Fortunately I also planted some Red Torpedo Tropea (aka Lunga di Firenze) slips this spring, and they made some lovely onions. Perhaps they liked our Mediteranean weather conditions more than the other varieties. Redwing has done well here in the past, and Candy made some big sweet-tasting onions last year at the Impact Community garden. Oh well, hope springs eternal in this gardener, so I guess I’ll try again next spring. Hmm, I wonder if Alexander Pope ever tried to grow onions?

The cucumbers have also humbled me this year. How hard can it be to grow them, right? Last year I hauled in over 50 pounds of cukes! We had pickles galore, and I still had plenty to donate to the kitchen where I volunteer. But this year is another story. It was way too hot for the greenhouse cucumbers this spring, and the deer have kept eating the vines I planted in the unprotected kitchen garden area. So far we have only gotten about 3 pounds of them. The vines are trying to recover from the deer, but it’s doubtful they will produce much of anything. I waited too long to replant outside, though there’s still time to try a couple of vines in the greenhouse. Maybe we’ll have cucumbers for Thanksgiving! Or maybe not.

deer are loving the cucumber vines

I have no idea what the garden will throw at me next year, but you can bet it will be something. And it will probably leave my shaking my head, questioning my sanity AND my gardening ability. Please feel free to share any of your humbling garden experiences in the comments here. And trust me, this is one place when misery really does love company!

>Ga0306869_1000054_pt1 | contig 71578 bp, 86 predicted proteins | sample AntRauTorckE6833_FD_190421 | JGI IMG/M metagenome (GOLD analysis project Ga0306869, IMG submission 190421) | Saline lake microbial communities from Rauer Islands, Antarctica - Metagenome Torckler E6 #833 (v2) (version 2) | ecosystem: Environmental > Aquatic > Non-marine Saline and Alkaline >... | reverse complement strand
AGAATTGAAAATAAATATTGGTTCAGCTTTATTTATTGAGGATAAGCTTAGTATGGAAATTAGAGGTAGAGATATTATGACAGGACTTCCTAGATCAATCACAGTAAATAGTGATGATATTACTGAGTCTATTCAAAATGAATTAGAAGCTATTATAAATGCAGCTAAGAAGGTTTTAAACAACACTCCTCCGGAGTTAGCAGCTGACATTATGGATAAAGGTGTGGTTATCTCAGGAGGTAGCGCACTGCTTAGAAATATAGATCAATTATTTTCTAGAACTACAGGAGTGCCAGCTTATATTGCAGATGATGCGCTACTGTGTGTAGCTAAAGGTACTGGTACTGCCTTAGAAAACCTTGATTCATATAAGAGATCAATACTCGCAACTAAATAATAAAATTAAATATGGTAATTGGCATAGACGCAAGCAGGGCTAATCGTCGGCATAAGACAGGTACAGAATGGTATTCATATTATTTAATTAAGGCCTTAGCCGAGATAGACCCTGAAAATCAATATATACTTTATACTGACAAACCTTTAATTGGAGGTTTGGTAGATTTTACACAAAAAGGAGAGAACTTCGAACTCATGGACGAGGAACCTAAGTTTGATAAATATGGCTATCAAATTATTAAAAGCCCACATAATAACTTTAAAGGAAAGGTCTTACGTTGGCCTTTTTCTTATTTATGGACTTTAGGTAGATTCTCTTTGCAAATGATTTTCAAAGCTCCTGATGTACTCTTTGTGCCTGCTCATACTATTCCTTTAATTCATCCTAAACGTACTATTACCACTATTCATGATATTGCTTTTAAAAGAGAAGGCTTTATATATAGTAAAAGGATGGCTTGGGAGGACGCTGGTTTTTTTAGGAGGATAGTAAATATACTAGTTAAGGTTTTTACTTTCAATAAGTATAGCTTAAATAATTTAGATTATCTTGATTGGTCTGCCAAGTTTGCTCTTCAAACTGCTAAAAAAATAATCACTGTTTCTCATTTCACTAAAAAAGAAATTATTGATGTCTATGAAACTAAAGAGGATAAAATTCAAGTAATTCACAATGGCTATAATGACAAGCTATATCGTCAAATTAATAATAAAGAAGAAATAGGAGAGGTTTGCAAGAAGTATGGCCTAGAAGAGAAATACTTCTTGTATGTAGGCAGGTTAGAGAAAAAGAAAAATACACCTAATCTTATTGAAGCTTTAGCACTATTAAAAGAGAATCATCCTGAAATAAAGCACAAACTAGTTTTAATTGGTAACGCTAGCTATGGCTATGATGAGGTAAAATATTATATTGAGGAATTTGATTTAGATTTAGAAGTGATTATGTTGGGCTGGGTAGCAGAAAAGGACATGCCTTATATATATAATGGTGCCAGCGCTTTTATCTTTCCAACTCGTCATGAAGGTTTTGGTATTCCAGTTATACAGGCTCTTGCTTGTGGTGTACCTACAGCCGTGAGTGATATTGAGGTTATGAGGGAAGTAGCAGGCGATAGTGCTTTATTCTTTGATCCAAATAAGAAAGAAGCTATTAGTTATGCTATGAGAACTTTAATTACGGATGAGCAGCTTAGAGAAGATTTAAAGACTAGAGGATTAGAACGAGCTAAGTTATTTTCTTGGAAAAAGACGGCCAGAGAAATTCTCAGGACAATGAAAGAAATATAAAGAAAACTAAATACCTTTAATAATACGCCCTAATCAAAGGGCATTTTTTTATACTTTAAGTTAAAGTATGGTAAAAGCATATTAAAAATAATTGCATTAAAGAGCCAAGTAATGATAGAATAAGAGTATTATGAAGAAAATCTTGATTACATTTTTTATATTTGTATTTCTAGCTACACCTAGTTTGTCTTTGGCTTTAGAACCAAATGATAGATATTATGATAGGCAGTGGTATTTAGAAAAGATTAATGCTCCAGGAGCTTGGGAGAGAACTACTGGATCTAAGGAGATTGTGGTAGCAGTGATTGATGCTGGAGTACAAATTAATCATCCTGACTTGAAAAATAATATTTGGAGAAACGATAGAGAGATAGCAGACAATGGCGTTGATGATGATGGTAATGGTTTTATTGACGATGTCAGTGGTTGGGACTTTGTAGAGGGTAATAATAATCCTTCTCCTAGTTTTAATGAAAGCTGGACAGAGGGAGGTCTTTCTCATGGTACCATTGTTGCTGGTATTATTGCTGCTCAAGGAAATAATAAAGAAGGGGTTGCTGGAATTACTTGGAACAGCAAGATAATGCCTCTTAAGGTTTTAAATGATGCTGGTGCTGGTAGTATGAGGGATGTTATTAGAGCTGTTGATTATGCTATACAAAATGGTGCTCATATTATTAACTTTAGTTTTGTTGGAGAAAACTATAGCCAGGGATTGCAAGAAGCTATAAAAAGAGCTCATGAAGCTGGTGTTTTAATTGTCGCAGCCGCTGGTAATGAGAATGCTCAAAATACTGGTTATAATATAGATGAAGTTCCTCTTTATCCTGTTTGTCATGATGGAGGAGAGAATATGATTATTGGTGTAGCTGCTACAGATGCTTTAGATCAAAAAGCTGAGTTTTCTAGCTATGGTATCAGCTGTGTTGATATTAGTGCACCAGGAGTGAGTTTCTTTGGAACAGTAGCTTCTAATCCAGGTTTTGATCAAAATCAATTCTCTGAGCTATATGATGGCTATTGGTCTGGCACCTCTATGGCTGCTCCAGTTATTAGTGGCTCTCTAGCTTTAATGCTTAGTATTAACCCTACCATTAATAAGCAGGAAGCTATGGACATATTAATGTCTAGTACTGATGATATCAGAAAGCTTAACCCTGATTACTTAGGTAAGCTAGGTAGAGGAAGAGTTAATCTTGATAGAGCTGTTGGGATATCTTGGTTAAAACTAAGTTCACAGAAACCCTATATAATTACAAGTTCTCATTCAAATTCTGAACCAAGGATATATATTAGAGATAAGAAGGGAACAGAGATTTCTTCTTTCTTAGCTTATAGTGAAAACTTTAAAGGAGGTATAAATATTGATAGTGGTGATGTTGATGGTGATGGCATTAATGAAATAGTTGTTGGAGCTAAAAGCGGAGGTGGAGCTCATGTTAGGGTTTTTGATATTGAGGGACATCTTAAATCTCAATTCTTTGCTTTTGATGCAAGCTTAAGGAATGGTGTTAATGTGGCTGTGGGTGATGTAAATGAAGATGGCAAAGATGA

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14 Responses to If At First You Don’t Succeed, Keep On Planting

  1. Daphne says:

    Gardening is like that. Every year it is something else that doesn’t grow. But on the other hand there is always something that grows fabulously. I’ve yet to have a year where something doesn’t fail in some manner.

  2. Patsy says:

    Oh my, I am humbled every season! I have yet to get a truly good carrot harvest though I try and try. They just never size up well. This year my onions were less than impressive and like you, my cukes are just barely giving me anything compared to last year’s glut. But some things that failed me last year are doing great this year, so it seems to me to always balance out somehow. Jim Crockett was my first gardening guru too. Though other books have displaced his when I need advice, I still have and refer to my well worn copy of Crockett’s Victory Garden!

    • Dave says:

      It does seem to balance out. We always seem to get plenty to eat from the garden, it just may not be what we hope for!

      I’m guessing our Victory Garden books are collectors items. I have the cookbook too, and I know it is out of print.

  3. peggi says:

    I live in Las Vegas and the weather here is crazy. We had the crazy warm spring and then cool weather also. It is difficult to grow anything for a number of reasons, one being the soil. Our soil is very alkaline with little to no organic matter. I have some raised beds and some beds that I amended the soil.

    I have been making compost using worms but the compost pile seems to be worm free this year even though I added more at the beginning of the year. I think the pile may have gotten too dry. I started using a drip system for the garden and forgot to water the worm pile. It now has crip also.